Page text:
Trade secrets

As is clear from the name, a Patent & Trademark Resource Center offers help with patents and trademarks. The two other forms of intellectual property -- copyrights and trade secrets -- are not part of the mandate.   Most librarians can point you to the Copyright Office website, which contains all you need to know. Trade…
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Patent fees

The USPTO is entirely self-supported.  The fees collected support all that goes into the granting of patents and registering of trademarks.  Periodically, the Office reviews the fees charged and costs incurred, and revises the fee schedule, with input from patent stakeholders. The results of the most recent revision of patent fees were issued earlier this month, with an…
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Learning about licensing

Once a patent is granted, or a trademark is registered, what can be done with it?  Besides using it to protect your own use of your intellectual property, it can provide indirect benefit which can be just as valuable.  Both patents and trademarks are property, and just like the owner of a house can rent it out to generate income…
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Plant patents

There are three kinds of patents granted by the US Patent & Trademark Office: utility, design, and plant. What is a plant patent? A plant patent is granted "to anyone who has invented or discovered and asexually reproduced any distinct and new variety of plant, including cultivated sports, mutants, hybrids, and newly found seedlings, other…
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USPTO Resources

Here are three sources of assistance and information from the United States Patent & Trademark Office. Inventors Assistance Center (IAC):   The Inventors Assistance Center (IAC) provides patent information and services to the public. The IAC is staffed by former Supervisory Patent Examiners, experienced Primary Patent Examiners, various intellectual property specialists and attorney who can answer…
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Pro Se Assistance

Filing a patent application without the guidance of a registered patent attorney or agent is called pro se filing.  The patent application process can be a bit complicated and particular, and the USPTO's Pro Se Assistance Program is here to help!  The webpage addresses commonly encountered issues and has resources for inventors.  In particular, the Nonprovisional Utility Patent Application…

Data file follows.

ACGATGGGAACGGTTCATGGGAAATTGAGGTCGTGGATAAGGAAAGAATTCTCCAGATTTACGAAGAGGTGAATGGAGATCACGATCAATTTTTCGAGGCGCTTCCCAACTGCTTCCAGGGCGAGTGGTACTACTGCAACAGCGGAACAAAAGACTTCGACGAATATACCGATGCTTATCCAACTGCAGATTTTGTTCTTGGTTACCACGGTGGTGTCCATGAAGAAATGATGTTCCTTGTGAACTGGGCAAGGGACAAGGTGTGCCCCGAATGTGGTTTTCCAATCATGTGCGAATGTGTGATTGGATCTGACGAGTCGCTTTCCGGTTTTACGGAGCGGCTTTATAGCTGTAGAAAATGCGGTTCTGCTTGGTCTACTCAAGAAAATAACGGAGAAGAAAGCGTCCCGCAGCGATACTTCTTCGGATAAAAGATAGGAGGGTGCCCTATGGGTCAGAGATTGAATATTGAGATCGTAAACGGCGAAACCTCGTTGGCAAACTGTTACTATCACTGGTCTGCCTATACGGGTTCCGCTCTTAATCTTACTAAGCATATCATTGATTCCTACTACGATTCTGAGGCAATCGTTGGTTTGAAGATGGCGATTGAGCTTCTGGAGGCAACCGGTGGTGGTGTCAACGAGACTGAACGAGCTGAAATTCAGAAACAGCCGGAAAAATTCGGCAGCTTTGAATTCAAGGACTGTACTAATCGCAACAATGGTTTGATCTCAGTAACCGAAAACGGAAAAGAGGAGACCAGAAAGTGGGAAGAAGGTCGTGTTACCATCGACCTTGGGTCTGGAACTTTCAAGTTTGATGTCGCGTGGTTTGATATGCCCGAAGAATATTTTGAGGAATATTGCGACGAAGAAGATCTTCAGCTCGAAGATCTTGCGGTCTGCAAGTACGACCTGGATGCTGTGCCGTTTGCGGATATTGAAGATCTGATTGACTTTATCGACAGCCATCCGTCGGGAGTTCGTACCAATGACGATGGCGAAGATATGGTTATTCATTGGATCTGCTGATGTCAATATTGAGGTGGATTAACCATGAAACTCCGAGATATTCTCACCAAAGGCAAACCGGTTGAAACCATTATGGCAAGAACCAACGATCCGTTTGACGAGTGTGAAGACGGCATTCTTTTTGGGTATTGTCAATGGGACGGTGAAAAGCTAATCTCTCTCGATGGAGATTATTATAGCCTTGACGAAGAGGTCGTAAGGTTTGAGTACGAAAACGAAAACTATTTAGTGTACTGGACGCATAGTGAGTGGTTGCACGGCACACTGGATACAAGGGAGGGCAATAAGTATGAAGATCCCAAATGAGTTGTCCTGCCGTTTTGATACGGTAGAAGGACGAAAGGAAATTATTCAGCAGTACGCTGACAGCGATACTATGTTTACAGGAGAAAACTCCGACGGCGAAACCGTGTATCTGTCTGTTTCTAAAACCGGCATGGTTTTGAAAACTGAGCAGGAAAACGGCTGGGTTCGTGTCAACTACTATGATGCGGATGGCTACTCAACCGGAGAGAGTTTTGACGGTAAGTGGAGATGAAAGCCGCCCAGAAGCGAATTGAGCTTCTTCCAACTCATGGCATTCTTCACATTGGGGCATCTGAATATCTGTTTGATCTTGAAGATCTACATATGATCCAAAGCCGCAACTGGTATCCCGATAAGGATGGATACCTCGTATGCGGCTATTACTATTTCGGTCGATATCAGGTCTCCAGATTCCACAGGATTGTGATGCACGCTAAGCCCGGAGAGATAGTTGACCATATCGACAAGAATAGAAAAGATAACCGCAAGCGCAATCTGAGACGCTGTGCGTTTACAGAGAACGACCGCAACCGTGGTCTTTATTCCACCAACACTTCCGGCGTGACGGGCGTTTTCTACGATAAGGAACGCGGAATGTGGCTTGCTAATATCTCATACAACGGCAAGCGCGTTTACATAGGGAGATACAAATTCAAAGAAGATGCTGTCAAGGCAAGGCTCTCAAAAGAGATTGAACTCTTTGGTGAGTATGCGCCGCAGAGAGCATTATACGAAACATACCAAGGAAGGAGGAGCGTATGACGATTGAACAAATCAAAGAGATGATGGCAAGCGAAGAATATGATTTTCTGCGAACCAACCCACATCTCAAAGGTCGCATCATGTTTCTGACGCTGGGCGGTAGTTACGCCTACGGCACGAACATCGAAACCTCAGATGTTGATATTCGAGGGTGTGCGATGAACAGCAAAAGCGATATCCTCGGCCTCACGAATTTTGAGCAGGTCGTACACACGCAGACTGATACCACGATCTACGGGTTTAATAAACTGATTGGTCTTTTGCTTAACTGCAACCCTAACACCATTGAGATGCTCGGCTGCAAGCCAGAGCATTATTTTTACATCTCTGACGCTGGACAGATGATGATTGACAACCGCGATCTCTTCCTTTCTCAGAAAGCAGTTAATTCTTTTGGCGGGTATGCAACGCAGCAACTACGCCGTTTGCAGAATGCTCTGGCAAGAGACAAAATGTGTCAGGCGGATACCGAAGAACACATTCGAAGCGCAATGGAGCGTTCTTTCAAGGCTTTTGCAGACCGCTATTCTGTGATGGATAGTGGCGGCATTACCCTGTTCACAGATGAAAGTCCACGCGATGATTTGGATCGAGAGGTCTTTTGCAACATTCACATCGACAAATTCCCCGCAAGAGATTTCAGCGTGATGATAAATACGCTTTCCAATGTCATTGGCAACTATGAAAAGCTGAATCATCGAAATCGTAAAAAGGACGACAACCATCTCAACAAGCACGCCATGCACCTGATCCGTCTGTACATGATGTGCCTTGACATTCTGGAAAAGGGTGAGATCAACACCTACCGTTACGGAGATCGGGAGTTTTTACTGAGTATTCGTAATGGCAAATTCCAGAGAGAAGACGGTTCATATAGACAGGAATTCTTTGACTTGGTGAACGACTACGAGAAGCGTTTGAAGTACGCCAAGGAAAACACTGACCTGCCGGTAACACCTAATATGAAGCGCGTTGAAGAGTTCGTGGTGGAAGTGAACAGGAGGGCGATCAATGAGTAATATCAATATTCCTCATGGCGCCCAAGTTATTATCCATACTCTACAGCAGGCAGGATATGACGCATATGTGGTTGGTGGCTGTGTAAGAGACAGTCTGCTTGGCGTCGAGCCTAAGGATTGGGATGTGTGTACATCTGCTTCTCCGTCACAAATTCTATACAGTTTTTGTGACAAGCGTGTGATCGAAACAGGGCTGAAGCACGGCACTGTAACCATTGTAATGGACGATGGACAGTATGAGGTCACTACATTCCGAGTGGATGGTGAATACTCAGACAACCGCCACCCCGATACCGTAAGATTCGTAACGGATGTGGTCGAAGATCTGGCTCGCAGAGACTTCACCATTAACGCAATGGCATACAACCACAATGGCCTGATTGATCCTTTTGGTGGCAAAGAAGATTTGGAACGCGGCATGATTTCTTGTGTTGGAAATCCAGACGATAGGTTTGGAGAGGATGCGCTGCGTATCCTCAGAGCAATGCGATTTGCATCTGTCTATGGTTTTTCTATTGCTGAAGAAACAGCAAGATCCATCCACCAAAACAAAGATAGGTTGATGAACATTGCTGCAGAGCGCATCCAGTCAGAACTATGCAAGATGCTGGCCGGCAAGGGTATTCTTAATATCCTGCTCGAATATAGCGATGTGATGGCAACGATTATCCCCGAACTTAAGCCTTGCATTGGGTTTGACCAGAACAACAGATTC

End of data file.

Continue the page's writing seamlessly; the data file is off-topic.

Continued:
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Protection for apps

These three articles on smartphone applications (usually referred to as apps) show a side of intellectual property protection that is quite interesting, and sheds light on the process. They discuss the various ways to protect an app, and the differences between copyrights, trademarks, and patents. https://www.bluecloudsolutions.com/articles/thieves-beware-intellectual-property-rights-iphone-app/ https://www.elance.com/q/blog/protecting-intellectual-property-your-app https://www.lw.com/thoughtLeadership/ip-in-mobile-applications…
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Watch out for trademark scams!

Federal Agencies Tackling Trademark Scams Guest Blog from the US Patent & Trademark Office by Commissioner for Trademarks Mary Boney Denison Some trademark applicants and registrants have paid fees to private companies while mistakenly thinking they were paying fees required by the USPTO. To combat this problem, last week, the USPTO co-hosted its first ever public…
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Pro bono patent help

The United States Patent & Trademark Office has worked to set up a system of volunteers who can help inventors with legal assistance to file patent applications. In Missouri, the place to go for help is Gateway Venture Mentoring Service.  Below is a blog post describing the nationwide network in more detail. From the USPTO Director's…
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